For the first time for many a month, Richard de Montfort lay down to sleep in a pallet bed, instead of a couch of heather; but his heart was ill at ease. He was the fourth son of the great Earl of Leicester, Simon de Montfort; and for the earlier years of his life, he had been under the careful training of the excellent chaplain, Adam de Marisco, a pupil and disciple of the great Robert Grostete, Bishop of Lincoln. His elder brothers had early left this wholesome control; pushed forward by the sad circumstances that finally drove their father to take up arms against the King, and strangers to the noble temper that actuated him in his championship of the English people, they became mere lawless rebels--fiercely profiting by his elevation, not for the good of the people, but for their own gratification.

Richard had been still a mere boy under constant control, and being intelligent, spirited, and docile, had been an especial favourite with his father. To him the great Earl had been the model of all that was admirable, wise, and noble; deeply religious, just, and charitable, and perfect in all the arts of chivalry and accomplishments of peace--a tender and indulgent father, and a firm and wise head of a household--he had been ardently loved and looked up to by the young son, who had perhaps more in common with him by nature than any other of the family.

Wrongs and injuries had been heaped upon Montfort by the weak and fickle King, who would far better have understood him, if, like the selfish kinsmen who encircled the throne, he had struggled for his own advantage, and not for the maintenance of the Great Charter. Richard was too young to remember the early days when his elder brothers had been companions, almost on equal terms, to their first cousins, the King's sons; his whole impression of his parents' relations with the court was of injustice and perfidy from the King and his counsellors, vehemently blamed by his mother and brothers, but sometimes palliated by his father, who almost always, even at the worst, pleaded the King's helplessness, and Prince Edward's honourable intentions. Understanding little of the rights of the case, Richard only saw his father as the maintainer of the laws, and defender of the oppressed against covenant breakers; and when the appeal to arms was at length made, he saw the white cross assumed by his father and brothers, in full belief that the war in defence of Magna Carta was indeed as sacred as a crusade, and he had earnestly entreated to be allowed to bear arms; but he had been deemed as yet too young, and thus had had no share in the victory of Lewes, save the full triumph in it that was felt by all at Kenilworth. Afterwards, when sent to be Prince Edward's page at Hereford, he was prepared to regard his royal cousin as a ferocious enemy, and was much taken by surprise to find him a graceful courtly knight, peculiarly gentle in manner, loving music, romances, and all chivalrous accomplishments; and far from the pride and haughtiness that had been the theme of all the vassals who assembled at Kenilworth, he was gracious to all, and distinguished his young page by treating him as a kinsman and favourite companion; showing him indeed far more consideration than ever he had received from his unruly turbulent brothers.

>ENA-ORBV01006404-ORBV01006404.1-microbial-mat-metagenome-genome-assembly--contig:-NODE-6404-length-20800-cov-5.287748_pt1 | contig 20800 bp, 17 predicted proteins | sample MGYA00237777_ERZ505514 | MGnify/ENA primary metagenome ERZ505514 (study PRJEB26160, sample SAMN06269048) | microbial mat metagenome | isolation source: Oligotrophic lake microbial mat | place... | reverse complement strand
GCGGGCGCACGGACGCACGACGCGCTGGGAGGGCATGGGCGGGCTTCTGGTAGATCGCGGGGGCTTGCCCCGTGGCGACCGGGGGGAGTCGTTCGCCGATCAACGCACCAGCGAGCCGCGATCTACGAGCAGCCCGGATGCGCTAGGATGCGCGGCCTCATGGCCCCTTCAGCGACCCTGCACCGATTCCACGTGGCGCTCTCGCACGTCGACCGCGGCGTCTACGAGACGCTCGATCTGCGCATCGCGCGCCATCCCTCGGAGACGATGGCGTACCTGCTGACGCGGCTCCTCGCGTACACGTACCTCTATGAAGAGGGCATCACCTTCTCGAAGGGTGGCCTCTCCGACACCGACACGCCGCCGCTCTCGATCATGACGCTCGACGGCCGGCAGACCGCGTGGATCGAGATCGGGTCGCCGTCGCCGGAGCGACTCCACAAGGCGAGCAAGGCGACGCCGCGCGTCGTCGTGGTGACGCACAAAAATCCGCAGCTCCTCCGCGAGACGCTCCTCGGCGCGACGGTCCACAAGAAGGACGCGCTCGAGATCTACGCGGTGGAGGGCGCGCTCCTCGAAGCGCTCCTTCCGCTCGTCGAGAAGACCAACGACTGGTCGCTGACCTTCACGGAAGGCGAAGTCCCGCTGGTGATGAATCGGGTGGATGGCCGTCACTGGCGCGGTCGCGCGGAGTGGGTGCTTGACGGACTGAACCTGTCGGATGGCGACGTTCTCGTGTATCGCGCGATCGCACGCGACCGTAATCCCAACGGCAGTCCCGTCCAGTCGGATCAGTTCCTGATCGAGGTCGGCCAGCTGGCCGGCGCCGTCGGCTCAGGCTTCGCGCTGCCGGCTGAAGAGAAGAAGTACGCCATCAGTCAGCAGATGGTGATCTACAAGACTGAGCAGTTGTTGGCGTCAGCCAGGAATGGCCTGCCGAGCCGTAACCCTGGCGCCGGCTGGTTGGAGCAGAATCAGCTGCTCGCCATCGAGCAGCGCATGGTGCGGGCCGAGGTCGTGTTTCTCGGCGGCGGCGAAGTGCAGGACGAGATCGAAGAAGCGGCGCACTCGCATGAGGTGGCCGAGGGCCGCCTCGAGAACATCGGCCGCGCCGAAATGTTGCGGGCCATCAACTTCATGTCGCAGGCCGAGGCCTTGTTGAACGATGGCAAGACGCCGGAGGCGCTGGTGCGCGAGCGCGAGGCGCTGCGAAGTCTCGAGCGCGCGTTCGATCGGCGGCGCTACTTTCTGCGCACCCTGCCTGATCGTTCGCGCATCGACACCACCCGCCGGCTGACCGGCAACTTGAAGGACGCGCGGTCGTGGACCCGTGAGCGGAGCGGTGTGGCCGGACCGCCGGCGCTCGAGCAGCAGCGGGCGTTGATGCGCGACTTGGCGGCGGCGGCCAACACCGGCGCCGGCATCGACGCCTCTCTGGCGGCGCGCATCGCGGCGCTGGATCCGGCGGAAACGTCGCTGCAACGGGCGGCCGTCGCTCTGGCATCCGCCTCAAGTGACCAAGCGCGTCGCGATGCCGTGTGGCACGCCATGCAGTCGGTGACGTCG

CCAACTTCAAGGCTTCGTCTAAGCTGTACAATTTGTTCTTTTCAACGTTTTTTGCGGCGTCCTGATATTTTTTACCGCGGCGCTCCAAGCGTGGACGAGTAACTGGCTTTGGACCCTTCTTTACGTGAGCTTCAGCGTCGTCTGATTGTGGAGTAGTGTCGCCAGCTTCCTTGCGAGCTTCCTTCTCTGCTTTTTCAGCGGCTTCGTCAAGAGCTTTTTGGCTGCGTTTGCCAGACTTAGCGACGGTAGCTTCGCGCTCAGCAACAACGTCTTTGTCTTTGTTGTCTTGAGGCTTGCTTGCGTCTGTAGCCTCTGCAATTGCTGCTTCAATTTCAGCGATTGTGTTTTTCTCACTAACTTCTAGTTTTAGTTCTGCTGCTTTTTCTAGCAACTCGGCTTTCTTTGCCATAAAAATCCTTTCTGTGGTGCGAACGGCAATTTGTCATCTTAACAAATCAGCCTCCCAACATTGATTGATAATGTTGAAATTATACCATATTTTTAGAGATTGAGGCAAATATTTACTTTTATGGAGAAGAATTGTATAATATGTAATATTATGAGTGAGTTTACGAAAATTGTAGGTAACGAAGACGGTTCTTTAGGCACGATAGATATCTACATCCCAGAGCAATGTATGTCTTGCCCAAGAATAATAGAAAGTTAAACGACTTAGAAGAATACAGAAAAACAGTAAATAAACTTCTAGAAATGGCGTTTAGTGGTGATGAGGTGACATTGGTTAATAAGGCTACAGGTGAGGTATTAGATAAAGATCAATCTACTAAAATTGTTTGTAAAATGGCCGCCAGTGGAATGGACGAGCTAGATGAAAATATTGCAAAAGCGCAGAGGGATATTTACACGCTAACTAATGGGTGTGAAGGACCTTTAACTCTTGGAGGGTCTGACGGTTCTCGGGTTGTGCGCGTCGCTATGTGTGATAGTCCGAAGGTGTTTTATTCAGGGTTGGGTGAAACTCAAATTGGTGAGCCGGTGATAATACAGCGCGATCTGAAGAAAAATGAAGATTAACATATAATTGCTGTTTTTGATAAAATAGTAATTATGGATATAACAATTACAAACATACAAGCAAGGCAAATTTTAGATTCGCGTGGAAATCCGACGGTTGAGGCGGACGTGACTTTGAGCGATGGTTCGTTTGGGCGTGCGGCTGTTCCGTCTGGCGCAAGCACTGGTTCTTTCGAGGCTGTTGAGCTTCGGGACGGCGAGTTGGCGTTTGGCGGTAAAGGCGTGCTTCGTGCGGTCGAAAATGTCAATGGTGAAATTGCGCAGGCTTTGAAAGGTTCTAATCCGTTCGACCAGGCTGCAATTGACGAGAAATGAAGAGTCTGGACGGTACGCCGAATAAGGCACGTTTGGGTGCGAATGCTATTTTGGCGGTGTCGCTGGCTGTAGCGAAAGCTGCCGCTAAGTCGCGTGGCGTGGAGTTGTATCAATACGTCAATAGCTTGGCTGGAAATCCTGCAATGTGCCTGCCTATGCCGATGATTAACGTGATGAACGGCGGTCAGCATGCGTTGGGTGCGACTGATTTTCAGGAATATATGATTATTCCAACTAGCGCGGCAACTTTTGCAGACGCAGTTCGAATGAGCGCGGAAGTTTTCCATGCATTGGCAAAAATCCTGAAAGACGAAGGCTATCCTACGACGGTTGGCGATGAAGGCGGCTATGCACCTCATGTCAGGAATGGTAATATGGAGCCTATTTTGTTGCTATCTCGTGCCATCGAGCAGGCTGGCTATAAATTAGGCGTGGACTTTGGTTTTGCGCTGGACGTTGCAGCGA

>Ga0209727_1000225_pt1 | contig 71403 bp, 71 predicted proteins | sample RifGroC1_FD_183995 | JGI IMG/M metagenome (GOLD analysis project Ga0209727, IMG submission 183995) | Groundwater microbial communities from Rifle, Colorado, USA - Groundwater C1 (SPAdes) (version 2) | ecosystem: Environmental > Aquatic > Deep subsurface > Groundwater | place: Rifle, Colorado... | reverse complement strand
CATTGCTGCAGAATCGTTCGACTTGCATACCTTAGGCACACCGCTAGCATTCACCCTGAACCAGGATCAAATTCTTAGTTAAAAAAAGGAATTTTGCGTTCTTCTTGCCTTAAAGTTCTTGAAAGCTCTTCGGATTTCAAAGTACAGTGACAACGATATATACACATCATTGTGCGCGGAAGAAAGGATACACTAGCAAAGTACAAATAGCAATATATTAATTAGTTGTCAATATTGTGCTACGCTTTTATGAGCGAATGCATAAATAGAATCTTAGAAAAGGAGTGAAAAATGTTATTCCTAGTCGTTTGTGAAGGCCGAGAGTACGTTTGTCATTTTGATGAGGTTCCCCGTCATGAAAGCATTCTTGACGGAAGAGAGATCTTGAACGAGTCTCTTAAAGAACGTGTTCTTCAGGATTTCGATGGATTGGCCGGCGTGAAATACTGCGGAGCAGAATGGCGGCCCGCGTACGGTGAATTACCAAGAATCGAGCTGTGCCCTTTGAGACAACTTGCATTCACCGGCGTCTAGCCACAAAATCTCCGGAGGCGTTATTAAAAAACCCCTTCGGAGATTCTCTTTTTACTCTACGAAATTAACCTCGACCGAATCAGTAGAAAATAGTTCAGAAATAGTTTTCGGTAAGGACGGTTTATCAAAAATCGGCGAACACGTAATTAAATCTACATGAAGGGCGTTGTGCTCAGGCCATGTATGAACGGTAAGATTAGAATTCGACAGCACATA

When Edward had effected his escape, and had joined the Mortimers and Clares, Richard had gone home, where his expressions of affection for the Prince were listened to by his father, indeed, with a well- pleased though melancholy smile, and an augury that one day his brave godson would shake off the old King's evil counsellors, and show himself in his true and noble colouring. His brothers, however, laughed and chid any word about the Prince's kindness. Edward's flattery and seduction, they declared, had won the young De Clare from their cause. And in vain did their father assure them that they had lost the alliance of the house of Gloucester solely by their own over-bearing injustice--a tyranny worse than had been exercised under the name of the King.

With Henry of Winchester in their hands, however, theirs seemed the loyal cause; and Richard had, by the influence of his elders, been made ashamed of his regard for the Prince, and looked upon it as a treacherous rebellion, when Edward mustered his forces, and fell upon Leicester and his followers. His father had mournfully yielded to the boy's entreaty to remain with him, instead of being sent away with his mother and the younger ones for security: an honourable death, said the Earl, might be better for him than an outlawed and proscribed life. And thus Richard had heard his father's exclamation on marking the well-ordered advance of the Royalists: "They have learnt this style from me. Now, God have mercy on our souls, for our bodies are the Prince's!"

And when Henry, his eldest son, spoke words of confidence, entreating him not to despair, he had answered, "I do not, my son; but your presumption, and the pride of thy brothers, have brought me to this pass. I firmly believe I shall die for the cause of God and

The Prince and the Page - 4/37